After two years working for the civil service, my contract came to an end last week and I have to face the fact that I am unemployed. Or, more positively, temporarily looking for work.
It’s an odd time to be searching for a new job. Not only is the market fairly sparse (I’m optimistically thinking recruiters are off on their summer holidays) but the applicants for the jobs I want are apparently pretty hot – in professional terms – according to the agencies.
What they haven’t said, but what I infer, is that they’re probably younger, thinner and more qualified, without nine years off to give birth.
I need a quick drink to steady my nerves, swiftly followed by a tummy tuck, face lift, cheap boarding school (so I can be in an office for long, long hours) and a confidence coach.
In order to keep myself vaguely sane, I’m trying to find ways to measure success which don’t actually revolve around getting offered a job.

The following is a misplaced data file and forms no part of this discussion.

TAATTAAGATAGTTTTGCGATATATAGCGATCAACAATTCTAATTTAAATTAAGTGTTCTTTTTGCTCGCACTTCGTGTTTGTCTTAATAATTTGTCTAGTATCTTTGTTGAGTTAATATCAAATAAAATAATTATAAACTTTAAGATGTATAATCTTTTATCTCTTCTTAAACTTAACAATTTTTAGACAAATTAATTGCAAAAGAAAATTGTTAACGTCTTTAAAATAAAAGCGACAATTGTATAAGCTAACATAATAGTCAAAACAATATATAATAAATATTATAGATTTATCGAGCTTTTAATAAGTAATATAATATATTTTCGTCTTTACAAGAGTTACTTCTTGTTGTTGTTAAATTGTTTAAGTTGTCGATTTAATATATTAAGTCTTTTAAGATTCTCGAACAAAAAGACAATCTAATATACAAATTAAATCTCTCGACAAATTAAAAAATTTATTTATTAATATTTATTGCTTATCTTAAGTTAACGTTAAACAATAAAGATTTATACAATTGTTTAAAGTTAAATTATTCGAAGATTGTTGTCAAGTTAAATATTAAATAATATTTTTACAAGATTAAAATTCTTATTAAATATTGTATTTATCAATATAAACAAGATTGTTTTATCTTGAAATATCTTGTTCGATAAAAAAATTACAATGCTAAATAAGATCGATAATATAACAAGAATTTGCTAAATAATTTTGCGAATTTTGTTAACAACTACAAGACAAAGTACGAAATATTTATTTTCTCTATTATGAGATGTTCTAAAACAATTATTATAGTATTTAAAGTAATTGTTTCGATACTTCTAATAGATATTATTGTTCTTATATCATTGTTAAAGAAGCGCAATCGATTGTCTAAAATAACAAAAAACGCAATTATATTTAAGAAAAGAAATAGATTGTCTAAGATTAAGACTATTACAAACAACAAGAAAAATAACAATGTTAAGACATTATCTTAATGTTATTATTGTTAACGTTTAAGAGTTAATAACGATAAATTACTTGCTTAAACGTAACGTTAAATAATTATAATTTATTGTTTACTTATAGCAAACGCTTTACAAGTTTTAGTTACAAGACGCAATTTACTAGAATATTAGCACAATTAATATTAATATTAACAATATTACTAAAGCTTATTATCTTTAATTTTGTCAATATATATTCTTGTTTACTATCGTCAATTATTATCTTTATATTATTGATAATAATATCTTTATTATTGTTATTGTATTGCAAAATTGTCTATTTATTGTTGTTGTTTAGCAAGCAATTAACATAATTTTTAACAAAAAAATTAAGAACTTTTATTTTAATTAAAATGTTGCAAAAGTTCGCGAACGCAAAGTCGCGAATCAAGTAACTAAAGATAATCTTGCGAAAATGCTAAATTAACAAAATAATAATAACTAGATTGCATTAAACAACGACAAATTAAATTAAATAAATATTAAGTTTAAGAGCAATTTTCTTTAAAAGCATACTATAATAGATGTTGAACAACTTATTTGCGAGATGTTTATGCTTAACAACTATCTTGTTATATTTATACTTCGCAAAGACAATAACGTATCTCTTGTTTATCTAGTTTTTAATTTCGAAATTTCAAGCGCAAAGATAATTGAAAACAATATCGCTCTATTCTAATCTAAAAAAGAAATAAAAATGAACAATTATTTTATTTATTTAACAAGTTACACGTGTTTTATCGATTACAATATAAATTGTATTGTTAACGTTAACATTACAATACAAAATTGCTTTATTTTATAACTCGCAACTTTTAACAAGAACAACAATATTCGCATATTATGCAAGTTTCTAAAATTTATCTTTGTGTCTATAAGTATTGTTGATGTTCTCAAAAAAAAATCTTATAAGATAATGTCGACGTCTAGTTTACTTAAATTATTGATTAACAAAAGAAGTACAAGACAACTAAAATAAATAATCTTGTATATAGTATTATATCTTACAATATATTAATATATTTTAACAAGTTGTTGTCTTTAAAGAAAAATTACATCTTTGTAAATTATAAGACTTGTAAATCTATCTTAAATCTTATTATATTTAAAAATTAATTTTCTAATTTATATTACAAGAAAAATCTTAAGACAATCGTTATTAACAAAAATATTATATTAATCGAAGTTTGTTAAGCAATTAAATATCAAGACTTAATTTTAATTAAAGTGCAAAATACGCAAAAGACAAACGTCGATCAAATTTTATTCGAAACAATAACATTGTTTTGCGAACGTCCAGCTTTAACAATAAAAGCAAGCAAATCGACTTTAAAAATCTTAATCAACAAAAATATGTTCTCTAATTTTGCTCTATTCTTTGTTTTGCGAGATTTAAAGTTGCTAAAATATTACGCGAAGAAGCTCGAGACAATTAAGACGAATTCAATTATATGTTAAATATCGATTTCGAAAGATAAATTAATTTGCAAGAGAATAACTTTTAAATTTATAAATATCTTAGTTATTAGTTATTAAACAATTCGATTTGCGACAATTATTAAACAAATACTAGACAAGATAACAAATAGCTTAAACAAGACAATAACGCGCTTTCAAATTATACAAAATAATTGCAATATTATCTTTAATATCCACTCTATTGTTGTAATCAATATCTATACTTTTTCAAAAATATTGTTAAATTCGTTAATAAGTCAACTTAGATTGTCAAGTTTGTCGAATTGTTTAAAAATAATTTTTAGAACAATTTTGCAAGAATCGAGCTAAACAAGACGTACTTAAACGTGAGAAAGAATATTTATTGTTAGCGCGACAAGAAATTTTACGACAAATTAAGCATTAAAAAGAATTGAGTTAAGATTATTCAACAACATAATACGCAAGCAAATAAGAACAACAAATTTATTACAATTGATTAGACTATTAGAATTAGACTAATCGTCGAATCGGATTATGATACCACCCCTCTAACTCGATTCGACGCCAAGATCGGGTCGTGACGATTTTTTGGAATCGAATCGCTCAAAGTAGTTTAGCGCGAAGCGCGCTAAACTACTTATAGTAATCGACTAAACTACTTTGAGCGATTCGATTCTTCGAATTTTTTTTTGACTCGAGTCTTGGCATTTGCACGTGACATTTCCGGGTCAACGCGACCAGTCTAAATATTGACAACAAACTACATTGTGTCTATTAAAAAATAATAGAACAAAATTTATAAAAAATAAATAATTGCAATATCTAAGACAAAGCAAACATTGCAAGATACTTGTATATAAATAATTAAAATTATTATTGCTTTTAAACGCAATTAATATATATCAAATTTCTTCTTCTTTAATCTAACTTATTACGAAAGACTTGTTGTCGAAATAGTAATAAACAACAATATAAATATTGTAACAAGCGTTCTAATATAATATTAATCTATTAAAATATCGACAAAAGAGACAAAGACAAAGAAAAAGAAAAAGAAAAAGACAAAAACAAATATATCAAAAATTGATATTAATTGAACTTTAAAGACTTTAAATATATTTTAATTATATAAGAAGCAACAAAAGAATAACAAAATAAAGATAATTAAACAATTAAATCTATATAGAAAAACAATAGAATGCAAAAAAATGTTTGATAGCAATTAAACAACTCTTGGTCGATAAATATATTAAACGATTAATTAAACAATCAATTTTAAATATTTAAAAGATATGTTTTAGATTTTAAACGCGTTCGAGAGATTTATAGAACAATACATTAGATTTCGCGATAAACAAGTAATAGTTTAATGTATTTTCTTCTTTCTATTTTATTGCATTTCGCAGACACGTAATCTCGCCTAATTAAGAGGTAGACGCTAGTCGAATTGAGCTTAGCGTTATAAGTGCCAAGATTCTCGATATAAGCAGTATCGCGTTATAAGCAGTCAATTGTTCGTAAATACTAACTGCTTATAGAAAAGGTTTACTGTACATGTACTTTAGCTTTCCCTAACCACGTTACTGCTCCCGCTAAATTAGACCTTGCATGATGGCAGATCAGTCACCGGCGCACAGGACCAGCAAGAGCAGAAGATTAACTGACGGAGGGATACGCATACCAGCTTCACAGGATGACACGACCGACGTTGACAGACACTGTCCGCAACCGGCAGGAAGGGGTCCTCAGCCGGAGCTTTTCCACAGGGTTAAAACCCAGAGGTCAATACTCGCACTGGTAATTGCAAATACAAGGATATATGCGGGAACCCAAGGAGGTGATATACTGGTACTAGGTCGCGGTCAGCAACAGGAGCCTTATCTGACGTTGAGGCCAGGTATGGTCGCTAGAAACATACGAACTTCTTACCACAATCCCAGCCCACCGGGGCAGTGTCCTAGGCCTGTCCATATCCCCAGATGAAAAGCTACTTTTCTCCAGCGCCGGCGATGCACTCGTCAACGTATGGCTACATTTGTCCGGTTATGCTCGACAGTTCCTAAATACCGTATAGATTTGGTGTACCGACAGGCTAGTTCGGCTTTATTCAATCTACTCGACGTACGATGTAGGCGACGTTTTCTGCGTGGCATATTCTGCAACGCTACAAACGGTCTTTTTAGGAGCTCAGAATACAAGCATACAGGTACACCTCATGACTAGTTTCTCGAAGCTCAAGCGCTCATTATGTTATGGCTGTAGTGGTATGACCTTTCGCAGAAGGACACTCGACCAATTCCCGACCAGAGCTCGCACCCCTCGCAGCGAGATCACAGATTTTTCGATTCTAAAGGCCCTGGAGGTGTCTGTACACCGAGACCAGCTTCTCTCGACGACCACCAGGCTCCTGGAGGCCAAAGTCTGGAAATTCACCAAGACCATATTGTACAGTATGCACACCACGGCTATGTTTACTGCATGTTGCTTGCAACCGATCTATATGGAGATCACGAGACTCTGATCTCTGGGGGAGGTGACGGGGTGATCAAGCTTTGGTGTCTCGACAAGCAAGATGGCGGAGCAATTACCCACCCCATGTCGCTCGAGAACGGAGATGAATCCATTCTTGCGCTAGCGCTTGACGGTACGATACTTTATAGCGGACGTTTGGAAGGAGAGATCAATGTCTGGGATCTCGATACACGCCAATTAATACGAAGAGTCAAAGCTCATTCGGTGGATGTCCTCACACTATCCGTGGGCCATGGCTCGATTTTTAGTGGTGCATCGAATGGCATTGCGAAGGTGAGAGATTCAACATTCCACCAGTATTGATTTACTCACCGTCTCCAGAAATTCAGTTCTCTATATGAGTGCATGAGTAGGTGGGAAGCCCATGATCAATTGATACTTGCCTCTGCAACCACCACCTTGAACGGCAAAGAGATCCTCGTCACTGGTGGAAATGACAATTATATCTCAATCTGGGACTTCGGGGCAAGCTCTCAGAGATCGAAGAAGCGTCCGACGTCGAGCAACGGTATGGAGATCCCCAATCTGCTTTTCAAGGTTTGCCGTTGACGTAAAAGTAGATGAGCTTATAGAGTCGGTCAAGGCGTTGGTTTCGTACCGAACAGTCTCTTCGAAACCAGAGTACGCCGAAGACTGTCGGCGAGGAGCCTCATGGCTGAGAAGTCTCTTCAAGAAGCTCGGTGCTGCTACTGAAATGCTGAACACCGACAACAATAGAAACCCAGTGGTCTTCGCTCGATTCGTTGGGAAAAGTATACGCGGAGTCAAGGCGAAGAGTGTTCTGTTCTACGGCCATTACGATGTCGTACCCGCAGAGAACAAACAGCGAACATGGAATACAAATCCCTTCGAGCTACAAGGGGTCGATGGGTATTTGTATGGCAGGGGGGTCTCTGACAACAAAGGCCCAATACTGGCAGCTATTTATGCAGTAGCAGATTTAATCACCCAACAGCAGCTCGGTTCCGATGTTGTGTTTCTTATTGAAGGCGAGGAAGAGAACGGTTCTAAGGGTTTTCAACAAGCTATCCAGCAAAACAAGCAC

I was pleased to have an interview, so that was a success. I was delighted to get there on time, another tick in the box. I was happy to take a test but not so ecstatic about finding out I had to write in pen on paper. Being able to chop and change paragraphs when writing strategies on a PC should never be underrated.
Another good moment was managing to introduce myself without then giving the family history saga of why I am called Zella and all the nicknames I was called as a kid (hooray).
Not so good was basking in the glory of not over-Zella-ing, therefore relaxing, and being taken by surprise (really? It’s not like I haven’t suffered before) when verbal diarrhoea spasmed out of nowhere.
Out it came, in my excitement, the stinking river of words about nothing in particular, simply filling the spaces in the conversation with anything. Even though part of my brain was screaming about corks, dams and plugs, the other part was busily wittering on about a huge pile of tripe.
My interviewers failed to offer me the post. Oh well, telling them I felt like I was on The Apprentice was perhaps not the best response. But at least I never asked if they could see my perspiring underarms in my new top. Another success.